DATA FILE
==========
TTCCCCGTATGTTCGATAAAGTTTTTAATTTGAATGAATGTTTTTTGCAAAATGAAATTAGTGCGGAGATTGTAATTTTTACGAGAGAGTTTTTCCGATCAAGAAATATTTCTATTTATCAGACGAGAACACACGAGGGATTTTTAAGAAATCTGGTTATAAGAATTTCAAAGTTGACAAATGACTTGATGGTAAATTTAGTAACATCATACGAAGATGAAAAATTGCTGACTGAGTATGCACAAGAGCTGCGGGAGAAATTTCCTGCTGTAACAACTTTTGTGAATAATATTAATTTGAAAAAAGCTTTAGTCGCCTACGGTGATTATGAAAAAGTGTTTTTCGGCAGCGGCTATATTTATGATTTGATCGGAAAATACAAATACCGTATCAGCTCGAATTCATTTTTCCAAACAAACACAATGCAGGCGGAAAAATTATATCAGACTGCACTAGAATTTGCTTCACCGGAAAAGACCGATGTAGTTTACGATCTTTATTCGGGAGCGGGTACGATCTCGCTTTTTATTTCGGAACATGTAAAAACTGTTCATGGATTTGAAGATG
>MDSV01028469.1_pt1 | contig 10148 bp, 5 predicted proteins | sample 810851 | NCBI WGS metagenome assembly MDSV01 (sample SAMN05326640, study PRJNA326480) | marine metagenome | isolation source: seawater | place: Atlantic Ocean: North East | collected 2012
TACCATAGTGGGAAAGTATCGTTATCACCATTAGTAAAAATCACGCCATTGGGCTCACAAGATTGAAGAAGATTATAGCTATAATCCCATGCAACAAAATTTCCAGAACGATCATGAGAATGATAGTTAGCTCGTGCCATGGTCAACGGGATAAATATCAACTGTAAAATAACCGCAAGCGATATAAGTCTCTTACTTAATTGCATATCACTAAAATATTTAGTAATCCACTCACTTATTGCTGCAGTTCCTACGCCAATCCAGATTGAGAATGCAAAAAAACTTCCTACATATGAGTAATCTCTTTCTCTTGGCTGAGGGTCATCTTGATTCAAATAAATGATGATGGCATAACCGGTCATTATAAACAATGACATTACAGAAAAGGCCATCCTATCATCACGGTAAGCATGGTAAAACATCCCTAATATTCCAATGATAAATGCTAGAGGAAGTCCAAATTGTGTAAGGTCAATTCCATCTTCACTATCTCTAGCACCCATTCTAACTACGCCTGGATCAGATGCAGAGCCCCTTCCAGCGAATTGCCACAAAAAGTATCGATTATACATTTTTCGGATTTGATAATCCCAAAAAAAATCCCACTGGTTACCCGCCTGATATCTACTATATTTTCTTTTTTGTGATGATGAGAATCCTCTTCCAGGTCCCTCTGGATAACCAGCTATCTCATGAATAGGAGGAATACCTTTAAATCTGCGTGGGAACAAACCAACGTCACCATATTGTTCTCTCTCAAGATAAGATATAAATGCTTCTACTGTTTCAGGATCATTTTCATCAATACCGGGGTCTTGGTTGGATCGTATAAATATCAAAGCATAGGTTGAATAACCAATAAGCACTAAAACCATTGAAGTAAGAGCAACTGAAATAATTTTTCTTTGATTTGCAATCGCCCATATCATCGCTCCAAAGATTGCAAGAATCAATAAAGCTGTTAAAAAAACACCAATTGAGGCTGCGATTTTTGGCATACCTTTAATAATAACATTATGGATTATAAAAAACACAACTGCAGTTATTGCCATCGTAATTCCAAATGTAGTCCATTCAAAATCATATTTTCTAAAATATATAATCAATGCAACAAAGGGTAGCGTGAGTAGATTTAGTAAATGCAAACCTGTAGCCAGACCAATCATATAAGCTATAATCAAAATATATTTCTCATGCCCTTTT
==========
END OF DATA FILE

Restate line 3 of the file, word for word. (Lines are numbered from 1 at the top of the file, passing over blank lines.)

TACCATAGTGGGAAAGTATCGTTATCACCATTAGTAAAAATCACGCCATTGGGCTCACAAGATTGAAGAAGATTATAGCTATAATCCCATGCAACAAAATTTCCAGAACGATCATGAGAATGATAGTTAGCTCGTGCCATGGTCAACGGGATAAATATCAACTGTAAAATAACCGCAAGCGATATAAGTCTCTTACTTAATTGCATATCACTAAAATATTTAGTAATCCACTCACTTATTGCTGCAGTTCCTACGCCAATCCAGATTGAGAATGCAAAAAAACTTCCTACATATGAGTAATCTCTTTCTCTTGGCTGAGGGTCATCTTGATTCAAATAAATGATGATGGCATAACCGGTCATTATAAACAATGACATTACAGAAAAGGCCATCCTATCATCACGGTAAGCATGGTAAAACATCCCTAATATTCCAATGATAAATGCTAGAGGAAGTCCAAATTGTGTAAGGTCAATTCCATCTTCACTATCTCTAGCACCCATTCTAACTACGCCTGGATCAGATGCAGAGCCCCTTCCAGCGAATTGCCACAAAAAGTATCGATTATACATTTTTCGGATTTGATAATCCCAAAAAAAATCCCACTGGTTACCCGCCTGATATCTACTATATTTTCTTTTTTGTGATGATGAGAATCCTCTTCCAGGTCCCTCTGGATAACCAGCTATCTCATGAATAGGAGGAATACCTTTAAATCTGCGTGGGAACAAACCAACGTCACCATATTGTTCTCTCTCAAGATAAGATATAAATGCTTCTACTGTTTCAGGATCATTTTCATCAATACCGGGGTCTTGGTTGGATCGTATAAATATCAAAGCATAGGTTGAATAACCAATAAGCACTAAAACCATTGAAGTAAGAGCAACTGAAATAATTTTTCTTTGATTTGCAATCGCCCATATCATCGCTCCAAAGATTGCAAGAATCAATAAAGCTGTTAAAAAAACACCAATTGAGGCTGCGATTTTTGGCATACCTTTAATAATAACATTATGGATTATAAAAAACACAACTGCAGTTATTGCCATCGTAATTCCAAATGTAGTCCATTCAAAATCATATTTTCTAAAATATATAATCAATGCAACAAAGGGTAGCGTGAGTAGATTTAGTAAATGCAAACCTGTAGCCAGACCAATCATATAAGCTATAATCAAAATATATTTCTCATGCCCTTTT